Tim Berners-Lee, the inventor of the World Wide Web, has officially launched the “Contract for the Web” project to help “fix the Internet” and prevent it from becoming a “digital dystopian,”media reported. It is a place full of ugliness and misfortune.
Pictured: Tim Berners-Lee, father of the World Wide Web
The “network contract” sets out nine core principles to be adhered to by governments, corporations and individuals, including the provision of affordable and reliable Internet access and the responsibility to respect the voice and dignity of citizens. At launch, the project was supported by more than 150 organizations, including technology companies such as Microsoft, Google, DuckDuckGo and Facebook, as well as nonprofits such as the Electronic Frontier Foundation.
Initially, it was reported that Amazon and Twitter were not on the list of supporters. But as of November 25, Twitter’s logo appeared on the Web Compact’s homepage. Twitter’s growing role in political discourse has recently come under intense scrutiny because it has chosen to ban political advertising on its platform, citing the “challenges to civic discourse.”
The launch of the “web contract” comes at a time when technology companies such as Facebook and Google are under increasing pressure, including how much user data they collect and how they collect it. The “network contract” includes principles designed to prevent this from happening, including requiring companies to respect their privacy and personal data. If the company does not indicate that it is working to support these goals, it is likely to be removed from the program’s sponsor list.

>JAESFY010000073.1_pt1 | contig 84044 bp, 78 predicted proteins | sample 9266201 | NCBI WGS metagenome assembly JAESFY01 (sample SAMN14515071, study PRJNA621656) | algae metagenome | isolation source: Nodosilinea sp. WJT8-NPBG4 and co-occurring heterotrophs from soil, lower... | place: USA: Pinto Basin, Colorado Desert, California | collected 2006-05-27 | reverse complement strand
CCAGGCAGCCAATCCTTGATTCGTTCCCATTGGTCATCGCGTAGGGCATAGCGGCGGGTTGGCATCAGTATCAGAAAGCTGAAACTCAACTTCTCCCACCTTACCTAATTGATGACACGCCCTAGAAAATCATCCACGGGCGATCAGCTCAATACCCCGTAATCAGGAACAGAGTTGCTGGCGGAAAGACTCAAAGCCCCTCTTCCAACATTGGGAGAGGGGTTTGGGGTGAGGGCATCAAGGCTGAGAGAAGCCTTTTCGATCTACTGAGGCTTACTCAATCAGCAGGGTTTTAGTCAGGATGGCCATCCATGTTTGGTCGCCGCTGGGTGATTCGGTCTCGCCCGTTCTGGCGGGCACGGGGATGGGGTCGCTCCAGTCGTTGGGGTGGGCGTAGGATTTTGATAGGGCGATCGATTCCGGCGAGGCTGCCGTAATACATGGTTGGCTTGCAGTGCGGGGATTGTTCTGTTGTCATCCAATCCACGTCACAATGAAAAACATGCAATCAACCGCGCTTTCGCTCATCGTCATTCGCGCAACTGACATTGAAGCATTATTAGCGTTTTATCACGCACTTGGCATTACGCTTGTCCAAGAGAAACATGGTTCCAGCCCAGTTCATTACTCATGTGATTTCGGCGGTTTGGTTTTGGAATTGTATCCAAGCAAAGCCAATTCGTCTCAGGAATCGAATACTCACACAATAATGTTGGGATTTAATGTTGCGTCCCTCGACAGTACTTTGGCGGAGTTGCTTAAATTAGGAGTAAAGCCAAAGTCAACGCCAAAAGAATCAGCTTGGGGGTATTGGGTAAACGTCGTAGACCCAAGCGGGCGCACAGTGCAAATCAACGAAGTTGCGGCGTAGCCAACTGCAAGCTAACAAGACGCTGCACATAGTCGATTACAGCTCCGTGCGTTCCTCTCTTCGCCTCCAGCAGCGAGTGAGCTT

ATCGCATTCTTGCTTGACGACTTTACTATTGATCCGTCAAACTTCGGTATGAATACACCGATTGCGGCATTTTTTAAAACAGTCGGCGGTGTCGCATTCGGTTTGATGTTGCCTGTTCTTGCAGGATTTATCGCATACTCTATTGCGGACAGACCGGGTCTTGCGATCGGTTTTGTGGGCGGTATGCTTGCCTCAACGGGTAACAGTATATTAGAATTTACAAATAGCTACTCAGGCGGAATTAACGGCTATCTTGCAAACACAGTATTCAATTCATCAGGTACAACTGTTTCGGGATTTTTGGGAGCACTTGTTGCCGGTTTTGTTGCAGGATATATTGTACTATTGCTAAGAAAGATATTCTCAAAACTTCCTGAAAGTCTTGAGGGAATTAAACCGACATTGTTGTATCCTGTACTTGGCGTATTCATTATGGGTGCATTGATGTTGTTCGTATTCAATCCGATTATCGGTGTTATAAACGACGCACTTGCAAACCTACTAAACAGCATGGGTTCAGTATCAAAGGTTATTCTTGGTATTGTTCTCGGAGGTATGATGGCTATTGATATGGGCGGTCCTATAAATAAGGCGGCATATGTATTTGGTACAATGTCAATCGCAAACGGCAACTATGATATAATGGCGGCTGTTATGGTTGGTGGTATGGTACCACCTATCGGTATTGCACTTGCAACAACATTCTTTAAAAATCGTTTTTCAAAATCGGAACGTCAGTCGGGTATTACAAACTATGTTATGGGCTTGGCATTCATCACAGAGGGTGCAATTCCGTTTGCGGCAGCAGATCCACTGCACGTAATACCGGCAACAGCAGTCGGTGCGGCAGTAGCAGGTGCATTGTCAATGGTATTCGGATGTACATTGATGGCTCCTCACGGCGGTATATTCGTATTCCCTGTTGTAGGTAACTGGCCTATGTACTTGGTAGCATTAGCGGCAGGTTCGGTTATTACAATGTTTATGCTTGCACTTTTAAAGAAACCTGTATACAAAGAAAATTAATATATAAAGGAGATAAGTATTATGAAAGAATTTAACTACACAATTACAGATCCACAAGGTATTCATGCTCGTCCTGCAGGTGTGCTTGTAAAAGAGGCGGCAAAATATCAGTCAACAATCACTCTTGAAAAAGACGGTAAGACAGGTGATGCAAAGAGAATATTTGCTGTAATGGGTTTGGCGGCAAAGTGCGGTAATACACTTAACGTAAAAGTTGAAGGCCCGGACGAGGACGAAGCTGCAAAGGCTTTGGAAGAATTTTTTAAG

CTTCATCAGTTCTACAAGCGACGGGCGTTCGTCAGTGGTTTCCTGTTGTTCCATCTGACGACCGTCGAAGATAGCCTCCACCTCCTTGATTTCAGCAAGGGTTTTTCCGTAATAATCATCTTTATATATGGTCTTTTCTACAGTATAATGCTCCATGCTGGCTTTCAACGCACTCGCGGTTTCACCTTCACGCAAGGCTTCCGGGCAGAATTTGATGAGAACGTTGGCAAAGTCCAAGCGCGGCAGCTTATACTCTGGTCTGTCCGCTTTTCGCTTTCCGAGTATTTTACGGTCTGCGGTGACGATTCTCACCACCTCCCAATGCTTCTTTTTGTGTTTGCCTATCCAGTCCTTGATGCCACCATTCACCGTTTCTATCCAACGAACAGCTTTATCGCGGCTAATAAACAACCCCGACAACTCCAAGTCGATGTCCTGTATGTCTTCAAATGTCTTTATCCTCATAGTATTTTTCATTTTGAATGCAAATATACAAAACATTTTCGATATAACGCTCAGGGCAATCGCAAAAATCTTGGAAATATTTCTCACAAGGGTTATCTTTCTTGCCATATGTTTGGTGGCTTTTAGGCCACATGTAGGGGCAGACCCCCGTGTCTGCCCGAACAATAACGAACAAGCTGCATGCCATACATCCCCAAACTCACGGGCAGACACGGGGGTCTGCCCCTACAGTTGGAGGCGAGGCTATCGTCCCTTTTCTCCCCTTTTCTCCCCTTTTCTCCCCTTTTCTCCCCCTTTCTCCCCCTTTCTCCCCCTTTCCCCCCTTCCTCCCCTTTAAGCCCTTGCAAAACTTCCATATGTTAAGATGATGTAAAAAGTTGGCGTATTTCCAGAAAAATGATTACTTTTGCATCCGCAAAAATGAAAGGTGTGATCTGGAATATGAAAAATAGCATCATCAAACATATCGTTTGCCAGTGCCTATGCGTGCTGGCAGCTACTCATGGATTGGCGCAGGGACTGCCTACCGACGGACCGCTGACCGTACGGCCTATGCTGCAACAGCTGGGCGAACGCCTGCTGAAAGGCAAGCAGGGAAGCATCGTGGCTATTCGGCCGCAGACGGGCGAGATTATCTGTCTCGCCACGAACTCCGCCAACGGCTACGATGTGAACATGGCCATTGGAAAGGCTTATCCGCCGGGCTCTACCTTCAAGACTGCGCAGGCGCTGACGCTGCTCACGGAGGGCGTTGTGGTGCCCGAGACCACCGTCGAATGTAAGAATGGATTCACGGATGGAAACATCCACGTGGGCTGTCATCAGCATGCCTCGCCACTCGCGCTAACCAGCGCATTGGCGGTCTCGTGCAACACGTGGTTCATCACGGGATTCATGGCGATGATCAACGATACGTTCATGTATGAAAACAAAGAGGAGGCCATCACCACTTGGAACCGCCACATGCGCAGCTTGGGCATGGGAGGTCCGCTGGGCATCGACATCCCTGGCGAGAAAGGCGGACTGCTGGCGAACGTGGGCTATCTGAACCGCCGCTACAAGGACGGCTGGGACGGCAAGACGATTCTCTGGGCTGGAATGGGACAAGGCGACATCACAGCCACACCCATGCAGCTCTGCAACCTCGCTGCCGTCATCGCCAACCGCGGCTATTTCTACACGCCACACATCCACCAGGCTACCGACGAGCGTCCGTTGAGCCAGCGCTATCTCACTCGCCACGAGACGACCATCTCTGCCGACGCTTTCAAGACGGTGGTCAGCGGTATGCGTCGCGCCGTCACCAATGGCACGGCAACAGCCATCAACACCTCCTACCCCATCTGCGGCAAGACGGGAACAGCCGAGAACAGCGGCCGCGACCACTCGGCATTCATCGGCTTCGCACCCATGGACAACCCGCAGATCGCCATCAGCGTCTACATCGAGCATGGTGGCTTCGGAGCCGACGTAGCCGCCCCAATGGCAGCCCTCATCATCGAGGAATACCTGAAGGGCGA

“It’s not that we need a 10-year network plan, it’s that we need to turn the web around, ” says Berners-Lee. The “network contract” includes 72 articles and nine principles that provide a common vision and a road map for action for the network that the Berners-Lee Network Foundation wants to see. Finally, it provides tools to hold companies and governments accountable.
The Governments of Germany, France and Ghana have also signed off on the basic principles set out in the “cyber compact”. The compact calls on governments to ensure that everyone has access to the Internet and that it is always available. “The power to take the network in the wrong direction has always been very strong, and it is vital that citizens hold governments and companies accountable if they are to improve the situation,” Mr Berners-Lee said. “